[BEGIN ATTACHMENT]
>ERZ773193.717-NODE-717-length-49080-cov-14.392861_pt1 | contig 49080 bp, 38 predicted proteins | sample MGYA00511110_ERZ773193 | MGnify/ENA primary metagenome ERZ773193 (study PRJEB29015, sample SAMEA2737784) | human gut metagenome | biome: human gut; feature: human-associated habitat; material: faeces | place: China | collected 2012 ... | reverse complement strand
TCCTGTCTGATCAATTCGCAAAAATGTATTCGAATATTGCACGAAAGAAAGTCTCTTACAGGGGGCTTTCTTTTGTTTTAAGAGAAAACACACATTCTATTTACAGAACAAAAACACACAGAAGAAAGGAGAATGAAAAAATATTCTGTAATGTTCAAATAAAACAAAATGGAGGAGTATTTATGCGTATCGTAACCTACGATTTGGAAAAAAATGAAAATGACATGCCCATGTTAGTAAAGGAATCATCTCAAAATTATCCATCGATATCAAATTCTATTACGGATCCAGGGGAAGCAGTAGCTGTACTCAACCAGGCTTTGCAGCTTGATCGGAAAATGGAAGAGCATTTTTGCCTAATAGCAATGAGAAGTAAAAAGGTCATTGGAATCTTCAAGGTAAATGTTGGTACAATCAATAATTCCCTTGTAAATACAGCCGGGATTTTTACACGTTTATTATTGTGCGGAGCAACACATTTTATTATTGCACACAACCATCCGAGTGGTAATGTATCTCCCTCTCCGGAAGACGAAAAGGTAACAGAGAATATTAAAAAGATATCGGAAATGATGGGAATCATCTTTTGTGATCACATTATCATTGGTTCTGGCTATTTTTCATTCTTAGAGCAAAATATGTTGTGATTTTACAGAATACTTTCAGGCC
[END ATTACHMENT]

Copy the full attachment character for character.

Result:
>ERZ773193.717-NODE-717-length-49080-cov-14.392861_pt1 | contig 49080 bp, 38 predicted proteins | sample MGYA00511110_ERZ773193 | MGnify/ENA primary metagenome ERZ773193 (study PRJEB29015, sample SAMEA2737784) | human gut metagenome | biome: human gut; feature: human-associated habitat; material: faeces | place: China | collected 2012 ... | reverse complement strand
TCCTGTCTGATCAATTCGCAAAAATGTATTCGAATATTGCACGAAAGAAAGTCTCTTACAGGGGGCTTTCTTTTGTTTTAAGAGAAAACACACATTCTATTTACAGAACAAAAACACACAGAAGAAAGGAGAATGAAAAAATATTCTGTAATGTTCAAATAAAACAAAATGGAGGAGTATTTATGCGTATCGTAACCTACGATTTGGAAAAAAATGAAAATGACATGCCCATGTTAGTAAAGGAATCATCTCAAAATTATCCATCGATATCAAATTCTATTACGGATCCAGGGGAAGCAGTAGCTGTACTCAACCAGGCTTTGCAGCTTGATCGGAAAATGGAAGAGCATTTTTGCCTAATAGCAATGAGAAGTAAAAAGGTCATTGGAATCTTCAAGGTAAATGTTGGTACAATCAATAATTCCCTTGTAAATACAGCCGGGATTTTTACACGTTTATTATTGTGCGGAGCAACACATTTTATTATTGCACACAACCATCCGAGTGGTAATGTATCTCCCTCTCCGGAAGACGAAAAGGTAACAGAGAATATTAAAAAGATATCGGAAATGATGGGAATCATCTTTTGTGATCACATTATCATTGGTTCTGGCTATTTTTCATTCTTAGAGCAAAATATGTTGTGATTTTACAGAATACTTTCAGGCC